RICHMOND, Va. (WRIC) — Virginia Attorney General Mark Herring is joining the fight against fake COVID-19 vaccination cards, which are circulating online.
“These cards look real, they look legit, but they can really undermine public safety,” Herring told 8News.
Herring joined a group of 44 attorneys general in writing a letter, urging the CEOs of Twitter, eBay and Shopify to crack down on the sales of these illegal cards.
“Whenever there is a crisis or an emergency, there are some people out there who will try to make money, even in fraudulent and unethical ways,” the attorney general said.
Providers give real CDC vaccination cards to patients when they administer the COVID-19 vaccine so the patient can hold onto it as a record they have been vaccinated.
However, some scammers are selling the blank, fake cards, allowing people who are not vaccinated to fill them out and act as if they do have the vaccine.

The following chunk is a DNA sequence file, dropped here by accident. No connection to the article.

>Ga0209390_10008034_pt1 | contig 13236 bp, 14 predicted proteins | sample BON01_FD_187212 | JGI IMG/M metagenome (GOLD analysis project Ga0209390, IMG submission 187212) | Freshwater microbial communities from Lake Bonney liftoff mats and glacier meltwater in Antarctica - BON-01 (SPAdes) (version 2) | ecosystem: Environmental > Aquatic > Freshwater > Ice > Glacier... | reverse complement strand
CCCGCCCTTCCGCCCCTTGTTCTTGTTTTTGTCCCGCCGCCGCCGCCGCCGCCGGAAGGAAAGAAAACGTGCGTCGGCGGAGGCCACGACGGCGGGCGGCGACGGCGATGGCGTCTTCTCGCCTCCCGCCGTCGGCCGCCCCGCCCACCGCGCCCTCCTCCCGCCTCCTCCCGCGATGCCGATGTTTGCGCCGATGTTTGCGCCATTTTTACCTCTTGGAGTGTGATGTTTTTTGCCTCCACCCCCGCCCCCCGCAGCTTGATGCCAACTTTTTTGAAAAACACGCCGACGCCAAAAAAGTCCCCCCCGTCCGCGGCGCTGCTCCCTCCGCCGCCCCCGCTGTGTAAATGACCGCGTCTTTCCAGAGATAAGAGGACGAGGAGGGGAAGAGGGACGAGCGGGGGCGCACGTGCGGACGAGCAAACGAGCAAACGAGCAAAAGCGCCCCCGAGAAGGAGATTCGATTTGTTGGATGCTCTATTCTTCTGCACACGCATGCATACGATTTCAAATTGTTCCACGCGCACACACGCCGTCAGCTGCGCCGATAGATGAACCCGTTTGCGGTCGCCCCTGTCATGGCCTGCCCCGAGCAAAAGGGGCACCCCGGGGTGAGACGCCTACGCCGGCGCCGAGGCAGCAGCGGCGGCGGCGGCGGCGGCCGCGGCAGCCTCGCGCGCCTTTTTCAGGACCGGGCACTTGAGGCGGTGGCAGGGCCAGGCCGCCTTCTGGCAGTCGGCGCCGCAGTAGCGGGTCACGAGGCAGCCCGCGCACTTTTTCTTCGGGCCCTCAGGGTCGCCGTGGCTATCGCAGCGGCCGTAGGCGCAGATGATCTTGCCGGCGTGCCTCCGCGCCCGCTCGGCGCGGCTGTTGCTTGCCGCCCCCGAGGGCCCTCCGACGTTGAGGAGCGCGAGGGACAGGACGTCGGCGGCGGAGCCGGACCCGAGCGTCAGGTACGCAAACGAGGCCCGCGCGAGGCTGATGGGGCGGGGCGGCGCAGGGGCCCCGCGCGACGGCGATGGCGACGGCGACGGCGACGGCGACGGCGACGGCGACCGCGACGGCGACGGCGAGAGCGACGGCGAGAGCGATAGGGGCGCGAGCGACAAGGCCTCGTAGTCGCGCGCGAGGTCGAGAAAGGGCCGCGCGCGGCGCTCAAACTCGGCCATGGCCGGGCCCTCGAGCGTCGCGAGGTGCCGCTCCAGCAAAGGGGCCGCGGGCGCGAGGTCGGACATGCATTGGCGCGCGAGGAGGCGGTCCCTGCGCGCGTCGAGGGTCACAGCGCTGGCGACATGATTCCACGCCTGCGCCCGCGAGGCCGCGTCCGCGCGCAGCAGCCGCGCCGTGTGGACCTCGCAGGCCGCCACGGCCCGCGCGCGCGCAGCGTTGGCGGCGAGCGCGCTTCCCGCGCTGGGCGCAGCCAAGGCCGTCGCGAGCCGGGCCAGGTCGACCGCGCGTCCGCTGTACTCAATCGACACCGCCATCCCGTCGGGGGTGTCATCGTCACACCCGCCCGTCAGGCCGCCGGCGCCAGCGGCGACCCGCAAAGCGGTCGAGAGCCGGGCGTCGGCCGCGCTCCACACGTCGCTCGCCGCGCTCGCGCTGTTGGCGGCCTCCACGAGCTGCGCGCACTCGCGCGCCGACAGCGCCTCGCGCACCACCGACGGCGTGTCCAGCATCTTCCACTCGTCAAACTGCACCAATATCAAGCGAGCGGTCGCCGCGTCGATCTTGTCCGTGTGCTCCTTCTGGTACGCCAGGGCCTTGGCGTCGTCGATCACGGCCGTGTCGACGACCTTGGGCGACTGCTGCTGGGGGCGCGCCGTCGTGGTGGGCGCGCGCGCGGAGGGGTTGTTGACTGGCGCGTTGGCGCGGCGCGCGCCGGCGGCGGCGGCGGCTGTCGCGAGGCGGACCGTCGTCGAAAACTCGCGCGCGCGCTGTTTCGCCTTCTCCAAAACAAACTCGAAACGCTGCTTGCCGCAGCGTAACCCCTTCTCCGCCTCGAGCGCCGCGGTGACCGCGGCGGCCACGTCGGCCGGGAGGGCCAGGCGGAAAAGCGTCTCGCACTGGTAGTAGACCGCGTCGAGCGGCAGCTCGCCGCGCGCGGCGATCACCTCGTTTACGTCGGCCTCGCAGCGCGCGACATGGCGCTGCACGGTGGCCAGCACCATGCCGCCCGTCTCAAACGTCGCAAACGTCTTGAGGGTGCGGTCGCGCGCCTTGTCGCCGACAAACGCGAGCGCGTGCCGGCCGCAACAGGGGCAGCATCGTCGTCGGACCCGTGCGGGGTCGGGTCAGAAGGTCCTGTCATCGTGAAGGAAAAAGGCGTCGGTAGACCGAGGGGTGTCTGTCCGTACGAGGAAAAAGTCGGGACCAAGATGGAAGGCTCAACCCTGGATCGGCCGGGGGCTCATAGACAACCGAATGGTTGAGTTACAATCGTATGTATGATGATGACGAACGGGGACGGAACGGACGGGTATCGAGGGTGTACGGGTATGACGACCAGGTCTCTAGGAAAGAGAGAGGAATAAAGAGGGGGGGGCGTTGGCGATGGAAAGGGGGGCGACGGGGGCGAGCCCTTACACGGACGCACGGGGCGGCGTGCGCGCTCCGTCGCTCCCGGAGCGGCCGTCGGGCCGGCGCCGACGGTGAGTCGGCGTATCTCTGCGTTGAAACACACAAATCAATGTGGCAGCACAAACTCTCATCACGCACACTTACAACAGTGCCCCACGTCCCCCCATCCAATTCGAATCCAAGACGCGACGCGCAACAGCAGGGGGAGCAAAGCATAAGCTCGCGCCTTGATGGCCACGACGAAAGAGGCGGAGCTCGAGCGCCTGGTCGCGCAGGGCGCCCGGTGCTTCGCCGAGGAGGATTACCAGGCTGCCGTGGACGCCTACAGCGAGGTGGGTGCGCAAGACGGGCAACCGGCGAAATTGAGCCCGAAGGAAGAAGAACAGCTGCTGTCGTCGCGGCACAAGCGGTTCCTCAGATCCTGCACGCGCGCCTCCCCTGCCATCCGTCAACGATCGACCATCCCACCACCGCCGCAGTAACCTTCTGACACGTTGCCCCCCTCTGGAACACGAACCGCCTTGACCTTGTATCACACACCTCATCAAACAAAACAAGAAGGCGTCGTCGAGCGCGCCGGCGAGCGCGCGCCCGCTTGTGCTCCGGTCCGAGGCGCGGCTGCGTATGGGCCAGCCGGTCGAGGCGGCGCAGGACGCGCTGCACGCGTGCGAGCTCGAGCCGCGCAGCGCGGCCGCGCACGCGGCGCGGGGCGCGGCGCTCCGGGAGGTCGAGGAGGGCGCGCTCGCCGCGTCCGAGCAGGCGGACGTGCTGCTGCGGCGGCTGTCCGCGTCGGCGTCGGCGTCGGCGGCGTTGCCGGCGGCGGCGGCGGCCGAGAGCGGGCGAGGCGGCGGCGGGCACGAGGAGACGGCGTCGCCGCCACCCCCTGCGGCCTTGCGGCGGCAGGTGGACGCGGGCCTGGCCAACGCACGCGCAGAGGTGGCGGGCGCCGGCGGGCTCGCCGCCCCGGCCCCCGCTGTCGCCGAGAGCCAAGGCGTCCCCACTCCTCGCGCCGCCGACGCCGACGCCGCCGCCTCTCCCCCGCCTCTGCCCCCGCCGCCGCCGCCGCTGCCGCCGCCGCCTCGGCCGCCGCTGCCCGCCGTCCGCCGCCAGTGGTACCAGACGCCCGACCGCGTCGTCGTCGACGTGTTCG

“It looks like it’s legitimate and somebody can fill in their information and pass themselves off as being vaccinated and being out in the community,” Herring said, describing the fraudulent cards.
In the letter, the attorneys general ask the companies to monitor their sites, take down any ads or links that are selling fake cards and keep information about those ads and the users posting them.
Not only are the sales of these cards criminal, but Herring said, detrimental to public health, too.
“Making it seem like you have gotten your vaccine and you’re out in the community really undermine our efforts to curb the pandemic and get it under control,” Herring said.
The attorneys general asked the CEOs to respond by April 9 with how they intend to comply with the requests. They also told the CEOs they are available for a virtual meeting to discuss their concerns.